Repairing a Dryer that Won’t Heat – How I saved myself $600

There is nothing I fear more then the thought of my washer or dryer dying suddenly, mounds of laundry piling up, and spending tons of money on a repair call. All of my major appliances came with my condo when I purchased in 2011, most of them from the mid 1990’s. They are all a beautiful bisque color and function pretty well.  I know at some point I’ll need to replace them with shiny white versions, but for now I hope to keep them working for a little while longer.

I have a fairly reliable Whirlpool stackable thin twin washer/dryer combo.  The only issues I’ve had with it have been when wiring comes loose.  A couple weeks ago I noticed that my dryer was tumbling, but not heating.  I had been running a lot of laundry the week before, so I figured I had overheated the dryer from the use.

I held back from calling a repairman, hoping that if I didn’t panic, I could possibly repair it myself.  I started with research,  using the very reliable Youtube to get an idea of what would be involved.

The repair process seemed fairly simple, I just needed to purchase a Voltmeter.  I went with a basic version, I have no plans to become an electrician, otherwise I may have invested more.


Once my Voltmeter arrived, I then had to figure out how to actually get to the back panel of my dryer.  A common problem of the DIY’er that lives alone, I had something heavy to move all by myself.  Safety first, I cut the power to the washer/dryer from my fuse box and then also unplugged the unit.  I ended up doing a tilt and lift method, magically not injuring myself or the dryer.  The wall got a little banged up. This is as far as I could move it on my own.


I promised myself that if I started to feel like I was causing any damage to the dryer and getting in over my head, I’d stop immediately. I’m still haunted by the time I tried to install my own faucets and ended up paying a plumber $700 to fix my install. Getting the top panel of the dryer off was pretty straight forward, just unscrewing and carefully lifting off to keep from scraping the paint.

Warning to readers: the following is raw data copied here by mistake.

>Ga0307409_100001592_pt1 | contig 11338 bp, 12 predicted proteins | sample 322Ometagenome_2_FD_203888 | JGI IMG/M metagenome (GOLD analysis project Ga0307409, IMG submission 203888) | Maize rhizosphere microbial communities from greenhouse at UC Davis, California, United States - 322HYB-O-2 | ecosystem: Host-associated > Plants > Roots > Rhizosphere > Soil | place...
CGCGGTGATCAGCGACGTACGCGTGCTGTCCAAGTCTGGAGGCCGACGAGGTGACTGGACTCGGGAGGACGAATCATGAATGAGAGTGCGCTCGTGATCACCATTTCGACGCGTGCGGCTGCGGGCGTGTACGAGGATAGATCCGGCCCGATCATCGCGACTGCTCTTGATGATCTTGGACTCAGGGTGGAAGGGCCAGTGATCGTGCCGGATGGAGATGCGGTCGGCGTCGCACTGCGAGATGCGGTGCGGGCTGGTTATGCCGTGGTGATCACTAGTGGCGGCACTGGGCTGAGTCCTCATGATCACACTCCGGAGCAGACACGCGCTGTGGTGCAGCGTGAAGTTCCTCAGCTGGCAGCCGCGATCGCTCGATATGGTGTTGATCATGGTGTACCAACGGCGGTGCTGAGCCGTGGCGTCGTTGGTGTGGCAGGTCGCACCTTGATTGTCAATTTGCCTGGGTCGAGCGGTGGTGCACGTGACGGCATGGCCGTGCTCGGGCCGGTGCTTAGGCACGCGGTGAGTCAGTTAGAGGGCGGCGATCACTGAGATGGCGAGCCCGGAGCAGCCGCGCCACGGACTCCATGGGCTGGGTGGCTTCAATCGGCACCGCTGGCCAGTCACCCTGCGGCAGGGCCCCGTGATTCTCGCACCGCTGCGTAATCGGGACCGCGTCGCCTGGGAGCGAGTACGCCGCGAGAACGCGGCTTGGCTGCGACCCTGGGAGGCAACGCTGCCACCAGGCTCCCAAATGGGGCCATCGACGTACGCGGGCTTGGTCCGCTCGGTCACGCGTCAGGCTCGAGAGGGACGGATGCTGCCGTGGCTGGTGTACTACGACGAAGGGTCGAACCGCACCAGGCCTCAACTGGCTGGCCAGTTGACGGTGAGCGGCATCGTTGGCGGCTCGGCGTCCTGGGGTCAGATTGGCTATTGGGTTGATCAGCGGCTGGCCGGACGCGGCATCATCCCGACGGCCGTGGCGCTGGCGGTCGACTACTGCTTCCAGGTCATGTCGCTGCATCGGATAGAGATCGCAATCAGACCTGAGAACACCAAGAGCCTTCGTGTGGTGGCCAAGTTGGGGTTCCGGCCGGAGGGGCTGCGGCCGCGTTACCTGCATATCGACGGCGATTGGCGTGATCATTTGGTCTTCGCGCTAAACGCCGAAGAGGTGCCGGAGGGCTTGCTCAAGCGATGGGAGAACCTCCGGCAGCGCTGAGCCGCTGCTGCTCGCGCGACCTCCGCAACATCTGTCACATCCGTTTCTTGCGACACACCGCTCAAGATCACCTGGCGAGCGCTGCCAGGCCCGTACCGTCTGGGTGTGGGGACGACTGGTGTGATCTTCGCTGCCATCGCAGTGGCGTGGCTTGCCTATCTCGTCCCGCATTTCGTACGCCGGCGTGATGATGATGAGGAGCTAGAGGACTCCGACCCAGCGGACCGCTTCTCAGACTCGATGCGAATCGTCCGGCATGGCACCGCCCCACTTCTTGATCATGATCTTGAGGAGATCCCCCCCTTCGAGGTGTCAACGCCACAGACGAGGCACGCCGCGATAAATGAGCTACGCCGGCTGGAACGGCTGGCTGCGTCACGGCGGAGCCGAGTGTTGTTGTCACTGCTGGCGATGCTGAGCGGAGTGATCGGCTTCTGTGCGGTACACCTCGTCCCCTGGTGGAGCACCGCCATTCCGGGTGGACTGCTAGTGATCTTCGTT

Once off, the back of the dryer had wires and access to the heating elements.


At this point I referenced a Whirlpool troubleshooting guide that I found online. 

Repair Checklist

I went step by step checking each circuit and fuse with the Voltmeter.  If I didn’t get a reading with one measurement, I tried the others incase I had the setting wrong.  I got a number for every item except the Thermal Fuse, a tiny little piece about an inch long.




After seeing that I could order one for less then $10, I figured it was worth a shot. 

My handy little manual also included instructions for changing the thermal fuse.  Once installed, I used the Voltmeter to make sure I got a reading, which I did!

Now the true test, I shimmied that washer/dryer back into place and ran a load of laundry.  It worked! It’s been over a month now and the dryer is still going strong.  I’m careful now that I don’t overheat and blow the fuse again.  I now feel more comfortable taking a shot first at simple repairs 🙂 Overall I spent less then $20 on the dryer repair, compared to what I’m sure would have been a $600 service call.

Please note: I am in no way a trained electrician or appliance repairman, I wanted to share my experience as a novice.  Repair at your own risk!